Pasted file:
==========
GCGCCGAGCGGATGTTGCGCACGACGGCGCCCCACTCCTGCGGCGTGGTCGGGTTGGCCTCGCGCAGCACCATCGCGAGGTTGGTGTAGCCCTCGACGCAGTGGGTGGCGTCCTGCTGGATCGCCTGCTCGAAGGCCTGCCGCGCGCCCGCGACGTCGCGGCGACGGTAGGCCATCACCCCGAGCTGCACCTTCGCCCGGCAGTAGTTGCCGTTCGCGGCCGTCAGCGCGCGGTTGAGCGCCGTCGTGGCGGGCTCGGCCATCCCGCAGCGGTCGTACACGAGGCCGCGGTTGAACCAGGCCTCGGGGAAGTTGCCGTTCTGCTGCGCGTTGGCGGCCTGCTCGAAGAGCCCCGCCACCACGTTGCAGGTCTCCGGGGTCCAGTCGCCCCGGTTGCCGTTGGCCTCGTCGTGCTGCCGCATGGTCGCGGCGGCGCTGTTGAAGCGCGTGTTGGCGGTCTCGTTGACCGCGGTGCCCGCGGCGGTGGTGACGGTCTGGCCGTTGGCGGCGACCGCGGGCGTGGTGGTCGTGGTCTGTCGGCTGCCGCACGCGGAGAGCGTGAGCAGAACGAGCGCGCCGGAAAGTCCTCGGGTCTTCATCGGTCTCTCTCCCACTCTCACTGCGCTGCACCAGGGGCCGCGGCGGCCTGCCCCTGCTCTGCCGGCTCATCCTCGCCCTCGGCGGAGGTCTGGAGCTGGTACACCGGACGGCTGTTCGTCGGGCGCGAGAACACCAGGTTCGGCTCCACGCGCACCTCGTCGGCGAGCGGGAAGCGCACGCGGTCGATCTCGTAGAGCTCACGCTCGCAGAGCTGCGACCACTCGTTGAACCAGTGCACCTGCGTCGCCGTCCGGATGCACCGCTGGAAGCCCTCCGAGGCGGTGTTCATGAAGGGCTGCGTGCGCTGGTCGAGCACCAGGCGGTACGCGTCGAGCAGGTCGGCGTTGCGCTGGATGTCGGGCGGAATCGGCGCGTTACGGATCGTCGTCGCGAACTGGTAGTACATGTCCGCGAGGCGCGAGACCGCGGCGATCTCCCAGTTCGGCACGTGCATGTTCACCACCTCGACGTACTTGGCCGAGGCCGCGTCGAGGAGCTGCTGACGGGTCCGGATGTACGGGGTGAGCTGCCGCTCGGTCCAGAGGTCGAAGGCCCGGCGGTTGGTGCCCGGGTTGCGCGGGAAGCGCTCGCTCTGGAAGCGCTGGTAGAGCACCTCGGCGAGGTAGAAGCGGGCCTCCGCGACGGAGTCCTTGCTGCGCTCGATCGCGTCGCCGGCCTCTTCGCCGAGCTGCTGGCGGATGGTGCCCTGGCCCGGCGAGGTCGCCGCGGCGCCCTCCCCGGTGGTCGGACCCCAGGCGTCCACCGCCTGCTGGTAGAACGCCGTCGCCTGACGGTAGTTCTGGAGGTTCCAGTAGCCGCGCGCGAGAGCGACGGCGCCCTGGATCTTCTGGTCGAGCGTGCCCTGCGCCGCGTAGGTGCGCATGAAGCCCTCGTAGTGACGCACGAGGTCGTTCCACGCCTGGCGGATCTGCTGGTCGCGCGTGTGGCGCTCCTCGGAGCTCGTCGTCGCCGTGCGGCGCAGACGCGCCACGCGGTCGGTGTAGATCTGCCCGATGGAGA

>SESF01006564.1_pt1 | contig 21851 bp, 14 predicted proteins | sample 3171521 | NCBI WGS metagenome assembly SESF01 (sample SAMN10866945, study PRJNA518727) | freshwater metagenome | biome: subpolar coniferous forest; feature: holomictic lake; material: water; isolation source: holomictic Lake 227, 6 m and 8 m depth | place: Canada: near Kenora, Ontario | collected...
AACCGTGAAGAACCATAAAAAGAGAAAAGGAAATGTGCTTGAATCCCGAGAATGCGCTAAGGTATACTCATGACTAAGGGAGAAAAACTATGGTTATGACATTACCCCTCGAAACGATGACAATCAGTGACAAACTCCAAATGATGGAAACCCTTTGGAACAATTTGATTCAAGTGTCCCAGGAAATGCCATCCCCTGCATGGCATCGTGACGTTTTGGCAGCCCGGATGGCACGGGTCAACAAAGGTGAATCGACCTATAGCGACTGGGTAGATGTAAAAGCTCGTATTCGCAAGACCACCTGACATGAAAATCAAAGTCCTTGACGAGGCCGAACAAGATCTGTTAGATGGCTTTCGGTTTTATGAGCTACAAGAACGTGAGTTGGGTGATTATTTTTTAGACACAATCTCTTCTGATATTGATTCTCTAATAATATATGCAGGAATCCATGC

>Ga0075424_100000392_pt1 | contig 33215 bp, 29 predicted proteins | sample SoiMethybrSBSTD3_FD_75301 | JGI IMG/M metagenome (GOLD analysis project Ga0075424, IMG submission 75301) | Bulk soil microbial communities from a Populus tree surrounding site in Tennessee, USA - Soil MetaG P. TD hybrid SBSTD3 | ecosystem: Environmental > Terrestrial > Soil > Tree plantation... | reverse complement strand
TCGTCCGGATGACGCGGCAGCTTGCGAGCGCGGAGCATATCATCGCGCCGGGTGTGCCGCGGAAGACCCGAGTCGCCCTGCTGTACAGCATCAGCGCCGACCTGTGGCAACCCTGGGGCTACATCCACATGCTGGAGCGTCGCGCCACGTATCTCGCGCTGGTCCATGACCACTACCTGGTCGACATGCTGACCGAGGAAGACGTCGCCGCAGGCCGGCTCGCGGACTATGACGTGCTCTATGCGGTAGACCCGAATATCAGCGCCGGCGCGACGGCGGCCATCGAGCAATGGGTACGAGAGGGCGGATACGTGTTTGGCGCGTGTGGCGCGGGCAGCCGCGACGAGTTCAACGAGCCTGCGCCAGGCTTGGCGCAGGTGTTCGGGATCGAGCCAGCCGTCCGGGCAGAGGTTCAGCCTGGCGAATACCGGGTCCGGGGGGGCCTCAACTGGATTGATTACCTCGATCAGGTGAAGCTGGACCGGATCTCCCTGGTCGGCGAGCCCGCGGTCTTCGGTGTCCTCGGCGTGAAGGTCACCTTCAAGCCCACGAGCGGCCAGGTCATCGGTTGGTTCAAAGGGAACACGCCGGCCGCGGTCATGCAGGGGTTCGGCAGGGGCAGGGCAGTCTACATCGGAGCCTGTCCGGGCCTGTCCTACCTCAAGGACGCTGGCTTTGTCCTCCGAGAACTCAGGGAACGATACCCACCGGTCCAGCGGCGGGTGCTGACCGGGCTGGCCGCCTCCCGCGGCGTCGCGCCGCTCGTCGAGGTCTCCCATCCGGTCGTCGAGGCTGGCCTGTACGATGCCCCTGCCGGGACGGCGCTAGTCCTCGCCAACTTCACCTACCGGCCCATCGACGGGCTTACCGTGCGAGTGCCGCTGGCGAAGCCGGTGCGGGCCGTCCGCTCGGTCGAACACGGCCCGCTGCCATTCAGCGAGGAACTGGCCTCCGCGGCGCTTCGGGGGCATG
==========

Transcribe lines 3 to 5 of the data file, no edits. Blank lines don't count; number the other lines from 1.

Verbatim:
AACCGTGAAGAACCATAAAAAGAGAAAAGGAAATGTGCTTGAATCCCGAGAATGCGCTAAGGTATACTCATGACTAAGGGAGAAAAACTATGGTTATGACATTACCCCTCGAAACGATGACAATCAGTGACAAACTCCAAATGATGGAAACCCTTTGGAACAATTTGATTCAAGTGTCCCAGGAAATGCCATCCCCTGCATGGCATCGTGACGTTTTGGCAGCCCGGATGGCACGGGTCAACAAAGGTGAATCGACCTATAGCGACTGGGTAGATGTAAAAGCTCGTATTCGCAAGACCACCTGACATGAAAATCAAAGTCCTTGACGAGGCCGAACAAGATCTGTTAGATGGCTTTCGGTTTTATGAGCTACAAGAACGTGAGTTGGGTGATTATTTTTTAGACACAATCTCTTCTGATATTGATTCTCTAATAATATATGCAGGAATCCATGC

>Ga0075424_100000392_pt1 | contig 33215 bp, 29 predicted proteins | sample SoiMethybrSBSTD3_FD_75301 | JGI IMG/M metagenome (GOLD analysis project Ga0075424, IMG submission 75301) | Bulk soil microbial communities from a Populus tree surrounding site in Tennessee, USA - Soil MetaG P. TD hybrid SBSTD3 | ecosystem: Environmental > Terrestrial > Soil > Tree plantation... | reverse complement strand
TCGTCCGGATGACGCGGCAGCTTGCGAGCGCGGAGCATATCATCGCGCCGGGTGTGCCGCGGAAGACCCGAGTCGCCCTGCTGTACAGCATCAGCGCCGACCTGTGGCAACCCTGGGGCTACATCCACATGCTGGAGCGTCGCGCCACGTATCTCGCGCTGGTCCATGACCACTACCTGGTCGACATGCTGACCGAGGAAGACGTCGCCGCAGGCCGGCTCGCGGACTATGACGTGCTCTATGCGGTAGACCCGAATATCAGCGCCGGCGCGACGGCGGCCATCGAGCAATGGGTACGAGAGGGCGGATACGTGTTTGGCGCGTGTGGCGCGGGCAGCCGCGACGAGTTCAACGAGCCTGCGCCAGGCTTGGCGCAGGTGTTCGGGATCGAGCCAGCCGTCCGGGCAGAGGTTCAGCCTGGCGAATACCGGGTCCGGGGGGGCCTCAACTGGATTGATTACCTCGATCAGGTGAAGCTGGACCGGATCTCCCTGGTCGGCGAGCCCGCGGTCTTCGGTGTCCTCGGCGTGAAGGTCACCTTCAAGCCCACGAGCGGCCAGGTCATCGGTTGGTTCAAAGGGAACACGCCGGCCGCGGTCATGCAGGGGTTCGGCAGGGGCAGGGCAGTCTACATCGGAGCCTGTCCGGGCCTGTCCTACCTCAAGGACGCTGGCTTTGTCCTCCGAGAACTCAGGGAACGATACCCACCGGTCCAGCGGCGGGTGCTGACCGGGCTGGCCGCCTCCCGCGGCGTCGCGCCGCTCGTCGAGGTCTCCCATCCGGTCGTCGAGGCTGGCCTGTACGATGCCCCTGCCGGGACGGCGCTAGTCCTCGCCAACTTCACCTACCGGCCCATCGACGGGCTTACCGTGCGAGTGCCGCTGGCGAAGCCGGTGCGGGCCGTCCGCTCGGTCGAACACGGCCCGCTGCCATTCAGCGAGGAACTGGCCTCCGCGGCGCTTCGGGGGCATG